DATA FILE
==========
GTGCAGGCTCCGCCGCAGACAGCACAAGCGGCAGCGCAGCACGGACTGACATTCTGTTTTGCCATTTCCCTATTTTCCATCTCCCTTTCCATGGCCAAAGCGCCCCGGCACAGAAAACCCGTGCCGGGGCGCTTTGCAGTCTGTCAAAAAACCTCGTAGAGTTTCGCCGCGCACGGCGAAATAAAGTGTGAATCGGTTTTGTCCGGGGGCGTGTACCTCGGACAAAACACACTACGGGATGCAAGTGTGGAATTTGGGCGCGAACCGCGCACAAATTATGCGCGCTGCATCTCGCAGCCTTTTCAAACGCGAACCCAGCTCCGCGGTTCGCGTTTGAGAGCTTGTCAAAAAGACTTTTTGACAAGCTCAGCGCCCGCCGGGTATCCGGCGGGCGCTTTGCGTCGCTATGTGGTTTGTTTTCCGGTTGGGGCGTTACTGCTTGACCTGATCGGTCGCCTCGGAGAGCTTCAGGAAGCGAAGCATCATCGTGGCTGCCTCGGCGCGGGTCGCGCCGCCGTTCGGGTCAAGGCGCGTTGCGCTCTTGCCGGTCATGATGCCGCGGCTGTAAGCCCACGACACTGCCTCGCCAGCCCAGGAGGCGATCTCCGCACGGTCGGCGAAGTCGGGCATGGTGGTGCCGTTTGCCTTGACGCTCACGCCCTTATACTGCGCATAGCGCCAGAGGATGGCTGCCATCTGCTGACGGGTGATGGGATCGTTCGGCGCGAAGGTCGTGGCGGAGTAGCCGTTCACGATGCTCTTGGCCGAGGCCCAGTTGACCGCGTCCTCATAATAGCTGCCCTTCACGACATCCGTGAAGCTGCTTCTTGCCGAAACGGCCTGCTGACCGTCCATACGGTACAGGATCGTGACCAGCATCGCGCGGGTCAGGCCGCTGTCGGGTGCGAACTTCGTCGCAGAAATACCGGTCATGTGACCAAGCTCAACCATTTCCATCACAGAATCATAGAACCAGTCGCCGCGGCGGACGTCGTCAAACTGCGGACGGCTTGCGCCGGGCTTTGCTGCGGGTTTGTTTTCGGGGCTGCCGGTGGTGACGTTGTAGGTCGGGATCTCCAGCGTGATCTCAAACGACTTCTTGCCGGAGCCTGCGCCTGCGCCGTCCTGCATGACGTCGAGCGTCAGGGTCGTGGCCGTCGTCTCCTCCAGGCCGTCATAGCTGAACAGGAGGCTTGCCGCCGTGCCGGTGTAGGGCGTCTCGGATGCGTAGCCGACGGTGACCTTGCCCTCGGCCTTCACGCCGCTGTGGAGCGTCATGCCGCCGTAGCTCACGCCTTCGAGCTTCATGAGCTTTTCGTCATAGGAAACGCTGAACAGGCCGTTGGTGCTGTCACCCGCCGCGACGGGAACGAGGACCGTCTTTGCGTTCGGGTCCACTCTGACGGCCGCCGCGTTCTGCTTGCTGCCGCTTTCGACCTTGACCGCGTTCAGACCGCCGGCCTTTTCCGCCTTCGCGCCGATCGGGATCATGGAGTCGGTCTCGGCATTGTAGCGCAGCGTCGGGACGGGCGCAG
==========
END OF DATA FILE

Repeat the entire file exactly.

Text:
GTGCAGGCTCCGCCGCAGACAGCACAAGCGGCAGCGCAGCACGGACTGACATTCTGTTTTGCCATTTCCCTATTTTCCATCTCCCTTTCCATGGCCAAAGCGCCCCGGCACAGAAAACCCGTGCCGGGGCGCTTTGCAGTCTGTCAAAAAACCTCGTAGAGTTTCGCCGCGCACGGCGAAATAAAGTGTGAATCGGTTTTGTCCGGGGGCGTGTACCTCGGACAAAACACACTACGGGATGCAAGTGTGGAATTTGGGCGCGAACCGCGCACAAATTATGCGCGCTGCATCTCGCAGCCTTTTCAAACGCGAACCCAGCTCCGCGGTTCGCGTTTGAGAGCTTGTCAAAAAGACTTTTTGACAAGCTCAGCGCCCGCCGGGTATCCGGCGGGCGCTTTGCGTCGCTATGTGGTTTGTTTTCCGGTTGGGGCGTTACTGCTTGACCTGATCGGTCGCCTCGGAGAGCTTCAGGAAGCGAAGCATCATCGTGGCTGCCTCGGCGCGGGTCGCGCCGCCGTTCGGGTCAAGGCGCGTTGCGCTCTTGCCGGTCATGATGCCGCGGCTGTAAGCCCACGACACTGCCTCGCCAGCCCAGGAGGCGATCTCCGCACGGTCGGCGAAGTCGGGCATGGTGGTGCCGTTTGCCTTGACGCTCACGCCCTTATACTGCGCATAGCGCCAGAGGATGGCTGCCATCTGCTGACGGGTGATGGGATCGTTCGGCGCGAAGGTCGTGGCGGAGTAGCCGTTCACGATGCTCTTGGCCGAGGCCCAGTTGACCGCGTCCTCATAATAGCTGCCCTTCACGACATCCGTGAAGCTGCTTCTTGCCGAAACGGCCTGCTGACCGTCCATACGGTACAGGATCGTGACCAGCATCGCGCGGGTCAGGCCGCTGTCGGGTGCGAACTTCGTCGCAGAAATACCGGTCATGTGACCAAGCTCAACCATTTCCATCACAGAATCATAGAACCAGTCGCCGCGGCGGACGTCGTCAAACTGCGGACGGCTTGCGCCGGGCTTTGCTGCGGGTTTGTTTTCGGGGCTGCCGGTGGTGACGTTGTAGGTCGGGATCTCCAGCGTGATCTCAAACGACTTCTTGCCGGAGCCTGCGCCTGCGCCGTCCTGCATGACGTCGAGCGTCAGGGTCGTGGCCGTCGTCTCCTCCAGGCCGTCATAGCTGAACAGGAGGCTTGCCGCCGTGCCGGTGTAGGGCGTCTCGGATGCGTAGCCGACGGTGACCTTGCCCTCGGCCTTCACGCCGCTGTGGAGCGTCATGCCGCCGTAGCTCACGCCTTCGAGCTTCATGAGCTTTTCGTCATAGGAAACGCTGAACAGGCCGTTGGTGCTGTCACCCGCCGCGACGGGAACGAGGACCGTCTTTGCGTTCGGGTCCACTCTGACGGCCGCCGCGTTCTGCTTGCTGCCGCTTTCGACCTTGACCGCGTTCAGACCGCCGGCCTTTTCCGCCTTCGCGCCGATCGGGATCATGGAGTCGGTCTCGGCATTGTAGCGCAGCGTCGGGACGGGCGCAG